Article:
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N.B. man questions province’s rent subsidy rules after welcoming homeless father, son into home – New Brunswick

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Joshua Daigle didn’t hesitate when his pastor called asking if he could welcome a homeless father and son into his home.

“I just took them in because I had the space. It wasn’t a question of money for me,” he said in an interview.

“There is a father and a son who needed somewhere to live, and they didn’t have somewhere to live.”

Mike, who asked Global News to only be identified by his first name, drove to New Brunswick from Ontario in July in search of a fresh start.

Mike had been homeless on and off at several points in his life, having grown up on the streets of East York in Toronto.

He was sleeping in his car for the first six weeks in New Brunswick.

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He contacted the Salvation Army in Fredericton, who put him in touch with Pastor Derek Jones of Fredericton’s Bridge Church. Jones helped him find temporary accommodations.

He was ecstatic when he was told he had access to the province’s rent subsidy, a program in which the province would pay for a large portion of the rent after he found an apartment.

“I broke down in tears because my son looked at me and said, ‘Dad, you did it!’,” he said.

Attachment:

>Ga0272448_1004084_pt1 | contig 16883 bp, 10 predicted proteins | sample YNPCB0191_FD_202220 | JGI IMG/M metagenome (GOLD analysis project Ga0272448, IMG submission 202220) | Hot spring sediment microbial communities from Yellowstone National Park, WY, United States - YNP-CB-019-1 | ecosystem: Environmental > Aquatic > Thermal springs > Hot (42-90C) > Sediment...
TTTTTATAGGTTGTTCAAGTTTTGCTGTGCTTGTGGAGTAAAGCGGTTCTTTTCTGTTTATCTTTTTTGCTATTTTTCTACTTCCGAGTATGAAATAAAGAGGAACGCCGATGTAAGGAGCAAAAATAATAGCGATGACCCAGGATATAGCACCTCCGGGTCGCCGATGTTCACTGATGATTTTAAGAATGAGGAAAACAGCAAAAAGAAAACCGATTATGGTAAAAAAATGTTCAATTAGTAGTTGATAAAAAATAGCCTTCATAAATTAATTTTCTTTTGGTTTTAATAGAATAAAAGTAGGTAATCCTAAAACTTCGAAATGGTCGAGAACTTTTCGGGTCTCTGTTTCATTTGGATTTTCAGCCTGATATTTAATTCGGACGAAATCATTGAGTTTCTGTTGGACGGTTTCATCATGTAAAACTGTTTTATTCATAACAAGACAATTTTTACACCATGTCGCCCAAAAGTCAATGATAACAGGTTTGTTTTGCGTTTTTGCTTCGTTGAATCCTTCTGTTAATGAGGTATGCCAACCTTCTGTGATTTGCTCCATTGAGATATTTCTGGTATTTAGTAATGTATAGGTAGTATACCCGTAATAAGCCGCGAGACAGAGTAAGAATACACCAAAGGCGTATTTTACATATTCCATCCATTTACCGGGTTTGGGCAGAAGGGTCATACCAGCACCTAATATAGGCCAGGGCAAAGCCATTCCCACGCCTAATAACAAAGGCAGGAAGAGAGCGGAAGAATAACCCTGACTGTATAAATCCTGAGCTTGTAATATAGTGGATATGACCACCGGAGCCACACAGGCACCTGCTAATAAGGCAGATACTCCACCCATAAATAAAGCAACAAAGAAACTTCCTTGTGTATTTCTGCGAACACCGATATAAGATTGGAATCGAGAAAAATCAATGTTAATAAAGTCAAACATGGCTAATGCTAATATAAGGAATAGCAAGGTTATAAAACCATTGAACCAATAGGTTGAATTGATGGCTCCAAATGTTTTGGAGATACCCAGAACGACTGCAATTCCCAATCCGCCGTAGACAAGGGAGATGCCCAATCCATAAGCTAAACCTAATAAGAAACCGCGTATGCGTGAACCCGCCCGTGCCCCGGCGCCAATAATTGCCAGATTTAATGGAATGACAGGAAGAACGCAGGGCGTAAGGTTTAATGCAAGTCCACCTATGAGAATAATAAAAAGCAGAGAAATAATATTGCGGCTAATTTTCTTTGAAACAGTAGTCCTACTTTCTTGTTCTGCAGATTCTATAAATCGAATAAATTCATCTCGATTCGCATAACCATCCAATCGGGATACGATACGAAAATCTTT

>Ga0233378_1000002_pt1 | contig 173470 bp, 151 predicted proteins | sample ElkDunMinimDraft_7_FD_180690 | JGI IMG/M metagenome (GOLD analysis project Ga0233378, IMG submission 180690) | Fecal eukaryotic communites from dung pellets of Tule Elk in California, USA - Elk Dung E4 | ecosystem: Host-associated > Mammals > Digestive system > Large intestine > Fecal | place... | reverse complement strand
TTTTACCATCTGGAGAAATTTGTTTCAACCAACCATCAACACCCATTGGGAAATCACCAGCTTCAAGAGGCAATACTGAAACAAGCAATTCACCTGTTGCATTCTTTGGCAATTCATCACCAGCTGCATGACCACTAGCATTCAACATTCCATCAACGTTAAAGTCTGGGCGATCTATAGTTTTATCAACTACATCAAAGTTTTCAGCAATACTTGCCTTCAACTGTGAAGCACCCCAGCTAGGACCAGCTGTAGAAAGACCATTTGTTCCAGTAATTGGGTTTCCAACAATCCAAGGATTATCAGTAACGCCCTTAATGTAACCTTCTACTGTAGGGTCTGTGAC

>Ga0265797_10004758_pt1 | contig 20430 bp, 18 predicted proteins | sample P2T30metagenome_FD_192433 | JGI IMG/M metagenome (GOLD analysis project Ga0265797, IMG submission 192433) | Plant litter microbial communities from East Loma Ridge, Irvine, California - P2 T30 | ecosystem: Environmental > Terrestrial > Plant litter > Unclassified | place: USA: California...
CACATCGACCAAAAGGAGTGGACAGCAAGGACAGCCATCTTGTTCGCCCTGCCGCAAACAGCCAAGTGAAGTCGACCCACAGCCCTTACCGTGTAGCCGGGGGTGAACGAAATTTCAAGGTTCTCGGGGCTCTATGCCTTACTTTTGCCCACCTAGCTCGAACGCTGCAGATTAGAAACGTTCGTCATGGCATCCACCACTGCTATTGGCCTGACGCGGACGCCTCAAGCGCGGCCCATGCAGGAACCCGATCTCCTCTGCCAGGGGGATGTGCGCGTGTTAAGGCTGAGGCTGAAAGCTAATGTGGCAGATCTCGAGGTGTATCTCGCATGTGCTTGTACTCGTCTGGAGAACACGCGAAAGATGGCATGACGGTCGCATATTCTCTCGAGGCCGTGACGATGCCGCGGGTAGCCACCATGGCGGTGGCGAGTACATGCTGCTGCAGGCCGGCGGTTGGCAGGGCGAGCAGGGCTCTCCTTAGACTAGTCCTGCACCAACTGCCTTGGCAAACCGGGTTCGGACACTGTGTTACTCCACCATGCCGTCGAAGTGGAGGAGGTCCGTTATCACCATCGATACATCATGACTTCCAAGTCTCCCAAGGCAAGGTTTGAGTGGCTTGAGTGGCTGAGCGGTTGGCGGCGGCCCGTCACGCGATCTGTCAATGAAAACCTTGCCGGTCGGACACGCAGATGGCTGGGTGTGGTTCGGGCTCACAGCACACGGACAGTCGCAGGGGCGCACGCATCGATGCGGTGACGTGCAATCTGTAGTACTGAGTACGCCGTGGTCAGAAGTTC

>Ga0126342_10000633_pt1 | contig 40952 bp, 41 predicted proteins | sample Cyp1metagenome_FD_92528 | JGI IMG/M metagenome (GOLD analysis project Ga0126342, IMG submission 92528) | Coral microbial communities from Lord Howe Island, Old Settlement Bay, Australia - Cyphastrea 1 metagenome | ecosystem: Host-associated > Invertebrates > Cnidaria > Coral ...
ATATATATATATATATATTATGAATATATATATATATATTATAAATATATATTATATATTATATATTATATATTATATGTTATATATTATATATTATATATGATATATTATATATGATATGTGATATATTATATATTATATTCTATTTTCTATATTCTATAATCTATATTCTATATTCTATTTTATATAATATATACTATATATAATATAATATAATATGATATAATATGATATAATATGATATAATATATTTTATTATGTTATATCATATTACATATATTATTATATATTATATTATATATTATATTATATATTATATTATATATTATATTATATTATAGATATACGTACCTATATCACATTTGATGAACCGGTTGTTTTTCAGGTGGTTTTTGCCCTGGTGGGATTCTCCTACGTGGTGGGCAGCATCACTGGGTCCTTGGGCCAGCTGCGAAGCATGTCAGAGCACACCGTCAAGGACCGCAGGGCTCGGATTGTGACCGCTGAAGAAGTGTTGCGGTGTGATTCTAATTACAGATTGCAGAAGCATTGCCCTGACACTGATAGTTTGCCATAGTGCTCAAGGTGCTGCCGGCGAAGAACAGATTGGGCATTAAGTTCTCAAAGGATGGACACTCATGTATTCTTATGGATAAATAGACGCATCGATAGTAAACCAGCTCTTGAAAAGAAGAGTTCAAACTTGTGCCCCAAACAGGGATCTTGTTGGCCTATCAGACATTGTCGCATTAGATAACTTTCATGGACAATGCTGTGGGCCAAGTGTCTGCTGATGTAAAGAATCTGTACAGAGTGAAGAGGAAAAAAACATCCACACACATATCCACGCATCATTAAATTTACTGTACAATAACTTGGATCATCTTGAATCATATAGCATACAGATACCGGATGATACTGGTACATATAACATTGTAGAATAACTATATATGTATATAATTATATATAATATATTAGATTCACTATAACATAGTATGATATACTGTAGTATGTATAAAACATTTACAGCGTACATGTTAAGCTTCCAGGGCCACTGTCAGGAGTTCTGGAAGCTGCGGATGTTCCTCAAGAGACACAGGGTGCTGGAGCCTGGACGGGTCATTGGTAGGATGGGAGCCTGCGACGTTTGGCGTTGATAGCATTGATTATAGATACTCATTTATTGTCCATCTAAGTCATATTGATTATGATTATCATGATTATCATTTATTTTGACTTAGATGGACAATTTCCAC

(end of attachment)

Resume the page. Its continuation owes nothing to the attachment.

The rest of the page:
He said trying to find a landlord to rent to him was “terrible,” adding that he faced prejudice from landlords who assumed those using a subsidy may be criminals.

“I was given till November 1st to find a place or the subsidy was off the table,” Mike said.

“I have the email and it bothers me because it didn’t matter what I did it almost seemed like … it’s almost like they’re pushing you to become a statistic and give up. I won’t.”

He has been living with Daigle for a week, and says it’s been an amazing experience.

He can’t use his rent subsidy to pay rent to Daigle, because the province won’t subsidize a living situation where he and his son share a kitchen and bathroom with his landlord.

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In an e-mailed statement sent to Global News on Friday, a representative from the province’s Department of Employment and Social Development said, “To promote adequate living, the Rent Subsidy program requires self-contained units providing living, sleeping, eating, food preparation and sanitary facilities.”

“How can anybody make it if you can’t give them that opportunity to plant their roots somewhere?” Mike said.

Daigle said he questions the province’s reasoning because renters can’t afford to be choosy in a market with historically low rental vacancies.

He said Mike and his son are welcome in his home whether they can pay him rent or not.

“I told them, ‘I want you to know I don’t care what hiccups come up. This is your home even if you can’t pay even if something comes up. You live here.’”

Both Daigle and Mike live with Post Traumatic Stress Disorder, and Daigle said living with Mike and his son has been “a blessing”.

Daigle said his mental health problems have made it hard for him to do upkeep around the property, and Mike stepped in to help him by doing yardwork, cooking and cleaning.

“(Mike) looked at me when he first moved in and said please do not tell me not to clean because I need to stay active,” Daigle said.

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“My whole house is clean…first night in we picked up some steak and mashed potatoes and I had a home-cooked meal for the first time in two years,”

He said the living arrangement has been mutually beneficial.

“Mike and his son have just been awesome,” he said.

&copy 2023 Global News, a division of Corus Entertainment Inc.



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